After a six-year voyage, a bold spaceship called Hayabusa2 returned to Earth’s atmosphere in late 2020 and landed deep in the Australian outback. When researchers from Japan’s JAXA space agency discovered it, they found its valuable payload sealed and intact: a handful of dirt that Hayabusa2 managed to scrape off the surface of an accelerating asteroid.
Now scientists have begun to announce the first results of the analysis of this exceptional sample. What they discovered suggests that this asteroid is part of the same thing that merged into our sun four and a half billion years ago.
“Before, we only had a handful of these rocks to study, and they were all meteorites that fell to Earth and were stored in museums for decades to centuries, which changed their composition,” said geochemist Nicholas Dofas, one of three researchers’ universities. from Chicago, who worked with a Japanese-led international team of scientists to analyze the fragments. “Having virgin samples from space is just amazing. They’re witnessing parts of the solar system that we haven’t studied otherwise.”
In 2018, Hayabusa2 landed on top of a moving asteroid named Ryugu and collected particles above and below its surface. After spending a year and a half in orbit around the asteroid, he returned to Earth with a sealed capsule containing about five grams of dust and rocks. Scientists around the world are looking forward to the unique test – one that can help redefine our understanding of how planets evolve and how our solar system formed.
Scientists are particularly excited because these particles would never have reached Earth without the spacecraft’s protective barrier.
“Usually all we get when we study asteroids are pieces that are big enough to reach the earth like meteorites,” said Chicago geochemist Andrew M. Davis, another member of the analysis team. “If you take this handful and release it into the atmosphere, it will burn. You will lose it and a lot of evidence for the history of this asteroid will go with it.
“We really haven’t had a rehearsal like this before. It’s spectacular.”
Davis, Daufas, and Chicago colleague Reika Yokochi are part of a team assembled to help Japanese researchers analyze samples. Each part of the contents of the capsule is studied strictly. Yokochi is part of a team that analyzes the gases that have been trapped in the capsule or in the dirt. Daufas and Davis are part of a team studying the chemical and isotopic composition of grains to uncover their history.
The first compilation of these results reported in science on June 9 reveal Ryugu makeup.
The rock is similar to a class of meteorites known as “Ivuna-type carbon chondrites.” These rocks have a similar chemical composition to that we measure from the sun, and are thought to date from the very beginning of the solar system approximately four and a half billion years ago – before the formation of the sun, moon and earth. [should Moon be capitalized to distinguish it from other moons?]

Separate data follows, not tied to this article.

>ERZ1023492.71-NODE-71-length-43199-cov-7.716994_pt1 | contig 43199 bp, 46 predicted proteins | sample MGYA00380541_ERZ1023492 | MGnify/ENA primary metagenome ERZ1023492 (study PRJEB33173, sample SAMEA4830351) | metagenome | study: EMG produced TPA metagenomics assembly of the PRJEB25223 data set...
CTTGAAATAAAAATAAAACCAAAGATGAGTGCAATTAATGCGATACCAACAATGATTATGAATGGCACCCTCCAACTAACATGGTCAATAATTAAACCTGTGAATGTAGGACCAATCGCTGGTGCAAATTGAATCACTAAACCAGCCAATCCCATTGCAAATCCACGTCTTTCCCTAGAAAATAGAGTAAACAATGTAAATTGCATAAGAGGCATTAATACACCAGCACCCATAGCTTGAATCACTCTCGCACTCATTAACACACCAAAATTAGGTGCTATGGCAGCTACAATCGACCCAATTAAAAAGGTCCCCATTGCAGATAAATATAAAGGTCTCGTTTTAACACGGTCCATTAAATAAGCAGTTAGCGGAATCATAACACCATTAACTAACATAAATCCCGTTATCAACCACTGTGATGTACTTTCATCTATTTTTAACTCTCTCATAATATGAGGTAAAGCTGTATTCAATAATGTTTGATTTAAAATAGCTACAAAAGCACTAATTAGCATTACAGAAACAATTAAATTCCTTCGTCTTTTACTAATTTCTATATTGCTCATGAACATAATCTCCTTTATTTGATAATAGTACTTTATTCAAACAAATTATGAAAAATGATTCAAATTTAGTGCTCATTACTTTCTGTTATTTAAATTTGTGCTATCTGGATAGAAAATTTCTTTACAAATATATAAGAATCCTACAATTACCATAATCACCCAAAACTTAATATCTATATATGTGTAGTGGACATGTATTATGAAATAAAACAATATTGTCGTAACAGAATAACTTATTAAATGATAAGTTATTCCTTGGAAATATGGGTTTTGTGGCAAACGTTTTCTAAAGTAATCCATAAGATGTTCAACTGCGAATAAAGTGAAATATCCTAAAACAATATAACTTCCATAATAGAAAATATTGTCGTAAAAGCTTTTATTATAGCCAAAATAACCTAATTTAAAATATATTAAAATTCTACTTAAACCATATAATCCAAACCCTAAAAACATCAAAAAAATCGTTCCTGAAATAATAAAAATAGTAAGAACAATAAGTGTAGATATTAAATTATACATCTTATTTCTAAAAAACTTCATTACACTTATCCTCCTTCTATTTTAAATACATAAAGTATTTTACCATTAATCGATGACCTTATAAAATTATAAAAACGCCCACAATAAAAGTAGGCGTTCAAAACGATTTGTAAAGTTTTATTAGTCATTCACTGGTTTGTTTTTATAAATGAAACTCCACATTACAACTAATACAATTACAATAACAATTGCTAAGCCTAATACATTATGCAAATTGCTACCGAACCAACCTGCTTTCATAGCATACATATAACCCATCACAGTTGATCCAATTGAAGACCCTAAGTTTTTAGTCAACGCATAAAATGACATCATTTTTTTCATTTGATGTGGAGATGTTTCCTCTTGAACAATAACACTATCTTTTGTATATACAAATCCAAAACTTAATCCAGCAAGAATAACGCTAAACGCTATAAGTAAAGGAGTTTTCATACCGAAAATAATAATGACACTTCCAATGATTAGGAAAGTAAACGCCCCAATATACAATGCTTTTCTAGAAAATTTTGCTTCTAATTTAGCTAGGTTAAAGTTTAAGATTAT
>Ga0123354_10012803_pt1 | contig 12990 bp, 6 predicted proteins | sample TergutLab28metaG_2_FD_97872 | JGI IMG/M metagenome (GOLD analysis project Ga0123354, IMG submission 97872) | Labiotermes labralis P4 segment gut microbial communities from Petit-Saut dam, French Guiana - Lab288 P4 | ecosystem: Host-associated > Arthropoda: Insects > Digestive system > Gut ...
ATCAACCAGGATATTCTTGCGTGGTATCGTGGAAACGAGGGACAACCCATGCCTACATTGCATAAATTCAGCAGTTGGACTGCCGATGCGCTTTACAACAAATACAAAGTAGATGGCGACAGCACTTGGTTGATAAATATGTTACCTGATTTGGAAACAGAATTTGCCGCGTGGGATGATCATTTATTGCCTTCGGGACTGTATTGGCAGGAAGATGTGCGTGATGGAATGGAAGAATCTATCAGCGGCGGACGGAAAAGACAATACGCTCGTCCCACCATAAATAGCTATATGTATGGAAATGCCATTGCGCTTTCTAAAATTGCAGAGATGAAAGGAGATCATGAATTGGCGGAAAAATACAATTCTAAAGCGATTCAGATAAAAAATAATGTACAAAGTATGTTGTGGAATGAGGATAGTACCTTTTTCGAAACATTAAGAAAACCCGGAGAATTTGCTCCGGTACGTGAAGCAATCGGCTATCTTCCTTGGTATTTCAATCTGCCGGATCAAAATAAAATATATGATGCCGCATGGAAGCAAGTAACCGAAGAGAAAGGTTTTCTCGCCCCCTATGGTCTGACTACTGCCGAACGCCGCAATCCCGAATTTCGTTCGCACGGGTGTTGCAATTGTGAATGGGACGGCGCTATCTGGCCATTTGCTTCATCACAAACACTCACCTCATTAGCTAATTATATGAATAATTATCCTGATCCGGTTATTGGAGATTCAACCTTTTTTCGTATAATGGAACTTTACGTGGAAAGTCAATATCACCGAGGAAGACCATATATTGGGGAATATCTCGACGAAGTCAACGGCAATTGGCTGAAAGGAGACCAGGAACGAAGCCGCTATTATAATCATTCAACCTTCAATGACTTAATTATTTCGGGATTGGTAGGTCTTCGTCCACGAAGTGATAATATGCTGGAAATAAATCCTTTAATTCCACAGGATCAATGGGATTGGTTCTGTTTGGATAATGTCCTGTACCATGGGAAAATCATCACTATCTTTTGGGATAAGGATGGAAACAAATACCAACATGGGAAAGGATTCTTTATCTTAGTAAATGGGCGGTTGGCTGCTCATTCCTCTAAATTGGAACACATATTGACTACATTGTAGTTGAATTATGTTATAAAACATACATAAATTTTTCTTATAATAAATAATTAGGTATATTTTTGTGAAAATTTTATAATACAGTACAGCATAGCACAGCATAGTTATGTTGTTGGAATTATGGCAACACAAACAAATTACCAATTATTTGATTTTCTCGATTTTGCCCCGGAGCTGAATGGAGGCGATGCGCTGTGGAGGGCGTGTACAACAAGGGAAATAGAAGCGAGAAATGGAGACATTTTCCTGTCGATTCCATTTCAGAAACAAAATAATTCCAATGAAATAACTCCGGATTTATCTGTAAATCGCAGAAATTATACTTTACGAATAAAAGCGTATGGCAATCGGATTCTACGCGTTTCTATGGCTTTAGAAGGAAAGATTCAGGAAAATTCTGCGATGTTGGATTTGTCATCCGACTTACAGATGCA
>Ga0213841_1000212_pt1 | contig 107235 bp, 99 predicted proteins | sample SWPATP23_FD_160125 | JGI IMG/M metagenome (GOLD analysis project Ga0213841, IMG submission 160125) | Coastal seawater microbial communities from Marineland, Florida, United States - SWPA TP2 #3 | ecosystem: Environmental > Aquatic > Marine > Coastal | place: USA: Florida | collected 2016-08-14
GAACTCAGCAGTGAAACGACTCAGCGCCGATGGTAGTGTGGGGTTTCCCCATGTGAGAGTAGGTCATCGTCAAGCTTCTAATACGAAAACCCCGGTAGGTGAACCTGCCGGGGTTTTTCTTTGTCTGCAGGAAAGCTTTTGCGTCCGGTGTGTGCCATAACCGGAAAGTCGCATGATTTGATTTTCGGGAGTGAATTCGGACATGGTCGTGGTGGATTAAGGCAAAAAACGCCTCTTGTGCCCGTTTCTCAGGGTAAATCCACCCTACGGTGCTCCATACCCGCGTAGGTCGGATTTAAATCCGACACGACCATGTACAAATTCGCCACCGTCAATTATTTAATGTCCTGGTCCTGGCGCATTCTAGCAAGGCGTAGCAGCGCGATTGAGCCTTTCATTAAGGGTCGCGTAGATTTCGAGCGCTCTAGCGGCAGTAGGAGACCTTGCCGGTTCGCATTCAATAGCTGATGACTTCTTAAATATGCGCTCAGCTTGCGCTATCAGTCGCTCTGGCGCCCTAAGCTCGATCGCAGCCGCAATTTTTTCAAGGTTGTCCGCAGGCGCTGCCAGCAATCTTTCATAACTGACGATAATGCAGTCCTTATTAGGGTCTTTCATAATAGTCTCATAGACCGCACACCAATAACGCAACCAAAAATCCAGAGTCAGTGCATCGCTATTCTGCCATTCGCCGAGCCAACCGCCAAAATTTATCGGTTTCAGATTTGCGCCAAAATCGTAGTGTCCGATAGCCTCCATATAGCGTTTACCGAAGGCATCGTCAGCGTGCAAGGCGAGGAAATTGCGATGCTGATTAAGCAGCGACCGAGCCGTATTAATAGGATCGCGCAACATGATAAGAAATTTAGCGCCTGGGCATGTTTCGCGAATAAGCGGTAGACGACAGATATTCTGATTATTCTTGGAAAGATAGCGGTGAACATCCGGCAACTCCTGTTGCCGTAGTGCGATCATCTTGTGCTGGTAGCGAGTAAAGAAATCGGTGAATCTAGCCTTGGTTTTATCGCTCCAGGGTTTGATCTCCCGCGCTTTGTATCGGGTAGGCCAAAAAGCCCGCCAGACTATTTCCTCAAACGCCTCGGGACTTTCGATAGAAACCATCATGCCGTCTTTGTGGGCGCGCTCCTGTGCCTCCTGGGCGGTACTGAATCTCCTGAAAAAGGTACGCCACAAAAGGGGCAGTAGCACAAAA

All that existed then was a gigantic, swirling cloud of gas. Scientists believe that most of this gas was drawn to the center and formed the star we know as the sun. As the remnants of this gas expand into a disk and cool, it turns into rocks that still float around the solar system today; it seems Ryugu may be one of them.
The scientists said the fragments showed signs of being soaked in water at some point. “We have to imagine a collection of ice and dust floating in space that turned into a giant muddy ball when the ice was melted by nuclear energy from the decay of radioactive elements present in the asteroid when it formed,” Dofas said. But surprisingly, today the rock itself looks relatively dry.
Using radioisotope dating, they estimated that Ryugu was altered by the circulation of water only about five million years after the formation of the solar system.
These findings are particularly interesting to researchers because they hint at similar conditions of formation between comets and some asteroids such as Ryugu.
“By examining these samples, we can limit the temperatures and conditions that must have occurred during their lifetime and try to understand what happened,” Yokochi explained.
She compared the process to trying to figure out how the soup was made, but only to the end result, not the recipe: “We can take the soup and separate the ingredients and try to understand from their conditions how hot it is and in what order.”
Scientists have noted that a percentage of the find will be set aside so that we can analyze it in the future with more advanced technology – just as we did with the Apollo lunar samples.
“After we received lunar samples from Apollo 50 years ago, our ideas about how the moon formed completely changed,” Davis said. “We are still learning new things from them because our tools and technologies are advanced.
“The same will apply to these samples. This is a gift he continues to give.”
This mission is the first of several international missions that will return samples from another asteroid named Bennu, as well as unexplored areas of our moon, Mars and the moon of Mars Phobos. All this should happen in the next 10 to 20 years.
“It was very much on the radar for the public and some decision-makers, but we are entering a new era of exploring the planet that is unprecedented in history,” Dofas said. “Our children and grandchildren will see returned fragments of asteroids, Mars and hopefully other planets when they visit museums.”